As someone who makes their popcorn on the stove top in an old pressure cooker with a tin pie plate for a lid, I was unfamiliar with popcorn cans.  Julie, however, had amassed a collection of popcorn cans over the years as a result of providing snacks to many young people who billeted at her house.

The popcorn cans were often decorative, and she found another use for the empty cans – storing scraps of fabric.  Julie stores her scraps by colour, and they are often used for community quilts and quick-and-easy projects.

Julie’s presentation was full of ideas, tips and techniques for turning scraps into interesting quilts.

These are some of Julie’s quilts made with patterns suitable for scrappy projects – Chinese coins, four-patches, half-square triangles, log cabins, and other designs.

The New York Beauty Block and Tips for Quilters

Two of our members entertained us with presentations at our November meeting.

Ivory Spring free pattern

The New York Beauty Block   Marilyn talked about the variations and possibilities of the beautiful New York Beauty block and brought samples to show us.

The blocks are constructed with paper foundation piecing.  Marilyn suggested using freezer paper and a smaller stitch length for easier removal of the paper afterwards.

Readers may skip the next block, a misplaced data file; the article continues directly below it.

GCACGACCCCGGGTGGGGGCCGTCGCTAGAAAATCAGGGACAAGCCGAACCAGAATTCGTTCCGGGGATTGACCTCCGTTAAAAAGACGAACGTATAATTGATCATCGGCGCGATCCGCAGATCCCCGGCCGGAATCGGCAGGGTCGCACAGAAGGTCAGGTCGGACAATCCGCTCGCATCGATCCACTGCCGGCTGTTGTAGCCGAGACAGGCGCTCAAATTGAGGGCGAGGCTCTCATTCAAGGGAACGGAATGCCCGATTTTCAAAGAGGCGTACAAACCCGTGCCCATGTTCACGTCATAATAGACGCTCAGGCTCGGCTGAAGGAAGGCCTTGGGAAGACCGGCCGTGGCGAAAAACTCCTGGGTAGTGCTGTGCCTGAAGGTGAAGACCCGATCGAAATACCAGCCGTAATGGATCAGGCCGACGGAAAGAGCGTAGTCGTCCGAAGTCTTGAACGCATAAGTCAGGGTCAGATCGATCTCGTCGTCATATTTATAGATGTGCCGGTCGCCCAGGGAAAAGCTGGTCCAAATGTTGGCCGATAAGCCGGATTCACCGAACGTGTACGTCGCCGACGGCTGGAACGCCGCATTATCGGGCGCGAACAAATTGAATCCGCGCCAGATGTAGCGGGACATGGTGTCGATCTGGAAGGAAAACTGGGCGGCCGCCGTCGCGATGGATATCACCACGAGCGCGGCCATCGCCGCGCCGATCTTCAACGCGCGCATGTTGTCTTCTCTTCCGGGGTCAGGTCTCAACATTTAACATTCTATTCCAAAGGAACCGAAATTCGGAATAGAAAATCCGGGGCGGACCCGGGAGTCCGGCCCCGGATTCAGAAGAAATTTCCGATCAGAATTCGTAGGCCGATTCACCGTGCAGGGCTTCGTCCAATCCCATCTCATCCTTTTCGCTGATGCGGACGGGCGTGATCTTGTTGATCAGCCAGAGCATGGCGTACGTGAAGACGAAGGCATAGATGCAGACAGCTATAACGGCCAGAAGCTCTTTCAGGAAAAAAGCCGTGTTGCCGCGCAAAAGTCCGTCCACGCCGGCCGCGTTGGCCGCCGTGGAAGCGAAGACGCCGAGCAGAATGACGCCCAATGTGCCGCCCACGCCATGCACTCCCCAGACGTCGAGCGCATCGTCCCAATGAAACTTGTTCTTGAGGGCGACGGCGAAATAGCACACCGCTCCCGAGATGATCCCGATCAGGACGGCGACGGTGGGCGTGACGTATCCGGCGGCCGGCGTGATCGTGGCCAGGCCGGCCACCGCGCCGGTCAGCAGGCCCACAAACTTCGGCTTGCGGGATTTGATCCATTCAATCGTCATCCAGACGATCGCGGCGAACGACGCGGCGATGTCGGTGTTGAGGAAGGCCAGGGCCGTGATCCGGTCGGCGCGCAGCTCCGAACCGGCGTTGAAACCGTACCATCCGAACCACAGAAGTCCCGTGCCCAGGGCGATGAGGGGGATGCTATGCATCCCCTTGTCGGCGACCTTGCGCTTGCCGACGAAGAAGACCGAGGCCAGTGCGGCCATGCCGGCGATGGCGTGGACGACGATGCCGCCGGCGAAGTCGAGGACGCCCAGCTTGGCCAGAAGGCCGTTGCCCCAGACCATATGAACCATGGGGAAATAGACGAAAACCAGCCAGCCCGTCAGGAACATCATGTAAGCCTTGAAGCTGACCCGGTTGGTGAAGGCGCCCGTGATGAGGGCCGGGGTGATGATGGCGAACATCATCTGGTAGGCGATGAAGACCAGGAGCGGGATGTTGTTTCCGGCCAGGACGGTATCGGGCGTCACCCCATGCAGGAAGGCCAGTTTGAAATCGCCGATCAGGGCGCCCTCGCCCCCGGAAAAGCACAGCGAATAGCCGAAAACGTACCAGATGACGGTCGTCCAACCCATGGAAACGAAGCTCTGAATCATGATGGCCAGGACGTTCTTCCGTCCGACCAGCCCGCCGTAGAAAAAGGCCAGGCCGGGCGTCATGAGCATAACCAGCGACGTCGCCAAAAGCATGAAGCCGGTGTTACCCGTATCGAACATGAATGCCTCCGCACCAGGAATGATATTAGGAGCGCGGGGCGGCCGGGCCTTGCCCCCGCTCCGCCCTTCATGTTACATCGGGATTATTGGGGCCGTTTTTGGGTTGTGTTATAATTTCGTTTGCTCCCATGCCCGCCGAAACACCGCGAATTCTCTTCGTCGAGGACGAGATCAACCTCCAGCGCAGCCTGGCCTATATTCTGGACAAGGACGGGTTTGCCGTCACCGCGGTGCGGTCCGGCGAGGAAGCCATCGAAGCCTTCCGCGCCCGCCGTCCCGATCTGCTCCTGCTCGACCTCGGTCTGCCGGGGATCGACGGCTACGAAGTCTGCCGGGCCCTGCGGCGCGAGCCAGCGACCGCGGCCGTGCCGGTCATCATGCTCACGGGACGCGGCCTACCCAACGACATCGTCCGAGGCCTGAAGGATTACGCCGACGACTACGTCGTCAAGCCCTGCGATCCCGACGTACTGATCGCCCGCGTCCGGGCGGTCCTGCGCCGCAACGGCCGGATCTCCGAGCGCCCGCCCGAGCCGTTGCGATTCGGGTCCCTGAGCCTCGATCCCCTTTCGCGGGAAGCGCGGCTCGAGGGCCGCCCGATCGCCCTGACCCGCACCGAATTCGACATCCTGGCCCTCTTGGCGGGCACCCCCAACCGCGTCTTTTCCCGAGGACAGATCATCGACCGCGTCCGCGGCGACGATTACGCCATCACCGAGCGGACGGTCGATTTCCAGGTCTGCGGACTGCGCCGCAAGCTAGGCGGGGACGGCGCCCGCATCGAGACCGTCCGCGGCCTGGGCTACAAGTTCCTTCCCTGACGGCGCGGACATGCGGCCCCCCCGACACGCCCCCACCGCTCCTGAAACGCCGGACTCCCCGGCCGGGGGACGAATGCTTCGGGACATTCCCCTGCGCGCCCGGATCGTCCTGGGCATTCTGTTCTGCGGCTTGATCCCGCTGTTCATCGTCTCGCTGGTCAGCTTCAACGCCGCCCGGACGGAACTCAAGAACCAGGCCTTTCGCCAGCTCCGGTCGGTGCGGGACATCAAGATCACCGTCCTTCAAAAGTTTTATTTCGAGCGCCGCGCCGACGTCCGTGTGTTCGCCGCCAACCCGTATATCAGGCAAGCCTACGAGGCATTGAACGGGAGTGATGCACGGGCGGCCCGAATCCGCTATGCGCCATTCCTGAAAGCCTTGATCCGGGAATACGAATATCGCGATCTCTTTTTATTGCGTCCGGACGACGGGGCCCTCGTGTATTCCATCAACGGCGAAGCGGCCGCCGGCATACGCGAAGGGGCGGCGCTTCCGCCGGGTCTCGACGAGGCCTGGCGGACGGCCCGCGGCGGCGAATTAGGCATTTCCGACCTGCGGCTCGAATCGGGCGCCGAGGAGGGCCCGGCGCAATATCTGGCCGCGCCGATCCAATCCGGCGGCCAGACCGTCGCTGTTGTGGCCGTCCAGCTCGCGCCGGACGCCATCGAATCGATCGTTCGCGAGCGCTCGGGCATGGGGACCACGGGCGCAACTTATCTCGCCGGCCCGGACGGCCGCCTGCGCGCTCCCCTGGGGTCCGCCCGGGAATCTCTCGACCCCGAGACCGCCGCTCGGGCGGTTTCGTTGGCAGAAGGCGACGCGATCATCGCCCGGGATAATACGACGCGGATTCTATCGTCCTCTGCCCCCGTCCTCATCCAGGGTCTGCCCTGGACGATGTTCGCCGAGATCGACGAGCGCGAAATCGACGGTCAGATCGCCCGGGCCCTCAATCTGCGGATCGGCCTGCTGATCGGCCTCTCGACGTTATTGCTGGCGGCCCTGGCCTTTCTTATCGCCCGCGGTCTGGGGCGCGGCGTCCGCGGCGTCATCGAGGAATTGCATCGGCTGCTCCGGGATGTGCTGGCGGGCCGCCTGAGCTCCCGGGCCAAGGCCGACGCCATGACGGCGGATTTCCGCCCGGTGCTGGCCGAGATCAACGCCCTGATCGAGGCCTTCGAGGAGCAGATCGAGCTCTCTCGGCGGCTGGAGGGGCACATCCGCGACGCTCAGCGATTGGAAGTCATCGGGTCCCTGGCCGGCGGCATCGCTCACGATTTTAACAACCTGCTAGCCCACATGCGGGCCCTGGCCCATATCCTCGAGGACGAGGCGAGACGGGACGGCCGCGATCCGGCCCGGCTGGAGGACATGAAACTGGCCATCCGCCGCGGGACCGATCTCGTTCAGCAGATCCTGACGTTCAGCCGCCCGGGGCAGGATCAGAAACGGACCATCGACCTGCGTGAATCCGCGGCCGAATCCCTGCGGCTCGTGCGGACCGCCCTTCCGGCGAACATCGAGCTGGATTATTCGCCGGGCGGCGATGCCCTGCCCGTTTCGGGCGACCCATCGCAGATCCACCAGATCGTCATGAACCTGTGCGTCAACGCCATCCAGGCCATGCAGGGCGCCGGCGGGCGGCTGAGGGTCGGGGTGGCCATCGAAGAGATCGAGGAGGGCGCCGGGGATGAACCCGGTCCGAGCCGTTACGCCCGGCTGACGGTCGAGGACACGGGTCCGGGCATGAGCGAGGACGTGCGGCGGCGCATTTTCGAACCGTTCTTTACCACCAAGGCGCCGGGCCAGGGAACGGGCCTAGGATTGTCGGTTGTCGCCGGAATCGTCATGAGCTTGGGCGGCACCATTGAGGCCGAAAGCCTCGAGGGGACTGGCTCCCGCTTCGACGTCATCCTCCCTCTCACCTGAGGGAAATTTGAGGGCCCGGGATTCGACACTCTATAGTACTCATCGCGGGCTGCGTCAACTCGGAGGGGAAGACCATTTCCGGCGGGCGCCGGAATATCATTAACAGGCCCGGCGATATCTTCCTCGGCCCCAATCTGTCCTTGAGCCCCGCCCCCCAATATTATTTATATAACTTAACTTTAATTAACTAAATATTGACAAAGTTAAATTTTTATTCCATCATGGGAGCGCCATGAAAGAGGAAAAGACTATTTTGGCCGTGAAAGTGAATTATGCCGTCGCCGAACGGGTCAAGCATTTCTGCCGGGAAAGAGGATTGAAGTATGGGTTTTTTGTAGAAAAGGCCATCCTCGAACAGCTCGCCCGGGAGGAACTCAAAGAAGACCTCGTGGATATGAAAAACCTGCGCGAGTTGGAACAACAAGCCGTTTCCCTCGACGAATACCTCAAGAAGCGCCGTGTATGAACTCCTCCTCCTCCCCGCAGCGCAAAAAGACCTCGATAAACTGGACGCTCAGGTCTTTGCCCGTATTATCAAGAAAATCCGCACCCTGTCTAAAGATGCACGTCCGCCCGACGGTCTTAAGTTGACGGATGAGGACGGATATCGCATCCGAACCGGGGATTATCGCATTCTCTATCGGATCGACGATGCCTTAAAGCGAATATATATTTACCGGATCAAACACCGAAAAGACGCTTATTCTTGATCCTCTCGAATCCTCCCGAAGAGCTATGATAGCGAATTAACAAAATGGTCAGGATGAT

Patterns can be found online at sites such as Pinterest, Craftsy, and Etsy.  Some patterns are free, such as the quilt to the right.   Marilyn recommended a book by Karen Stone, who is well known for her intricate New York Beauty quilt designs.

New York Beauty
beginnings of a New York Beauty block

Tips for Quilters   Lorna talked to us about great quilting tips she has collected over the years from “Sew Many Tips” in Fons & Porter magazines, including how to store fabric strips, how to keep your foot pedal from slipping, how to keep track of your machine needles, and many others.  Here’s one of them from the handout she gave us.